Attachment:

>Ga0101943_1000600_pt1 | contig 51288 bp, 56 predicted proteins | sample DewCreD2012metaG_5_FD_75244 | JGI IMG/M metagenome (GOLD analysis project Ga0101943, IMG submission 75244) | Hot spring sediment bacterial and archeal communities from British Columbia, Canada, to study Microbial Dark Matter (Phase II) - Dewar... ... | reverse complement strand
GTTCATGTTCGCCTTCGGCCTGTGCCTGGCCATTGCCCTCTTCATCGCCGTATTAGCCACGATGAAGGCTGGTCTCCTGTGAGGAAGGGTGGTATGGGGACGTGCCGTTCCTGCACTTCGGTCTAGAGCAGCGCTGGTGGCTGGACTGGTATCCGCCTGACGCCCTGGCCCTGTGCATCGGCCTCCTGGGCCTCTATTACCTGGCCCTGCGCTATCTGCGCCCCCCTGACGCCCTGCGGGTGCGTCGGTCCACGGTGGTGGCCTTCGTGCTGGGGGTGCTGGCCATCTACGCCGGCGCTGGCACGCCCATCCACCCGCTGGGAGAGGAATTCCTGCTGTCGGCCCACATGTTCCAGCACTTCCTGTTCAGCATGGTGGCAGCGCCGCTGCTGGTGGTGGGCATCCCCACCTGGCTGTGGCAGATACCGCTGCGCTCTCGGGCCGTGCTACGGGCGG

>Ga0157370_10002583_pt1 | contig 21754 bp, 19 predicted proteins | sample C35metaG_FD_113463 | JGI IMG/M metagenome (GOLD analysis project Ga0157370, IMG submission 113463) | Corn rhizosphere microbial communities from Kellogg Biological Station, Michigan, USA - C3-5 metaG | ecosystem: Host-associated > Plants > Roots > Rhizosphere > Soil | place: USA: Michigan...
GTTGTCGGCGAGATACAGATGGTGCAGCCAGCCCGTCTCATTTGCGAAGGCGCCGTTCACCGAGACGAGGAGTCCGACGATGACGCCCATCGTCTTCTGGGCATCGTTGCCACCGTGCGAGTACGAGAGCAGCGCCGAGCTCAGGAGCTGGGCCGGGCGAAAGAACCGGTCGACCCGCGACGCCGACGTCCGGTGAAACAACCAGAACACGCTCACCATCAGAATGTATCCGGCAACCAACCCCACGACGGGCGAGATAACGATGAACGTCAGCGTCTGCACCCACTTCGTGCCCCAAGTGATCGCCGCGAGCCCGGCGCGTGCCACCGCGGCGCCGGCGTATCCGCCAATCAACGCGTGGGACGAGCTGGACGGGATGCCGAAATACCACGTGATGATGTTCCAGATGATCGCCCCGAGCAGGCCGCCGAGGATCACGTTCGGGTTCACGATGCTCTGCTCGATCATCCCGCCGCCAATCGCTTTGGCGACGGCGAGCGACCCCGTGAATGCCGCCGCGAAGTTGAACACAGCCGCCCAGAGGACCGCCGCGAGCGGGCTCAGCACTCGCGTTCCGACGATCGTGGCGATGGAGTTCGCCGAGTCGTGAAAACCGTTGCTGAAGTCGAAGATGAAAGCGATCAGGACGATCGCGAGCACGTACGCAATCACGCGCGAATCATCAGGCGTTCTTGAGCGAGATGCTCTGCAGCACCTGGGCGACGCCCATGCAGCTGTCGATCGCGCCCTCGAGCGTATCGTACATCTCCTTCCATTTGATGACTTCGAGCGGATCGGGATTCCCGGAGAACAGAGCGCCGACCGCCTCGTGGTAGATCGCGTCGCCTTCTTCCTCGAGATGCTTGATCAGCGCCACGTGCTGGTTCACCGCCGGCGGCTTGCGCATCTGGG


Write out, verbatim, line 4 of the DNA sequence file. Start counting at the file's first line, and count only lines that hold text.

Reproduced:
GTTGTCGGCGAGATACAGATGGTGCAGCCAGCCCGTCTCATTTGCGAAGGCGCCGTTCACCGAGACGAGGAGTCCGACGATGACGCCCATCGTCTTCTGGGCATCGTTGCCACCGTGCGAGTACGAGAGCAGCGCCGAGCTCAGGAGCTGGGCCGGGCGAAAGAACCGGTCGACCCGCGACGCCGACGTCCGGTGAAACAACCAGAACACGCTCACCATCAGAATGTATCCGGCAACCAACCCCACGACGGGCGAGATAACGATGAACGTCAGCGTCTGCACCCACTTCGTGCCCCAAGTGATCGCCGCGAGCCCGGCGCGTGCCACCGCGGCGCCGGCGTATCCGCCAATCAACGCGTGGGACGAGCTGGACGGGATGCCGAAATACCACGTGATGATGTTCCAGATGATCGCCCCGAGCAGGCCGCCGAGGATCACGTTCGGGTTCACGATGCTCTGCTCGATCATCCCGCCGCCAATCGCTTTGGCGACGGCGAGCGACCCCGTGAATGCCGCCGCGAAGTTGAACACAGCCGCCCAGAGGACCGCCGCGAGCGGGCTCAGCACTCGCGTTCCGACGATCGTGGCGATGGAGTTCGCCGAGTCGTGAAAACCGTTGCTGAAGTCGAAGATGAAAGCGATCAGGACGATCGCGAGCACGTACGCAATCACGCGCGAATCATCAGGCGTTCTTGAGCGAGATGCTCTGCAGCACCTGGGCGACGCCCATGCAGCTGTCGATCGCGCCCTCGAGCGTATCGTACATCTCCTTCCATTTGATGACTTCGAGCGGATCGGGATTCCCGGAGAACAGAGCGCCGACCGCCTCGTGGTAGATCGCGTCGCCTTCTTCCTCGAGATGCTTGATCAGCGCCACGTGCTGGTTCACCGCCGGCGGCTTGCGCATCTGGG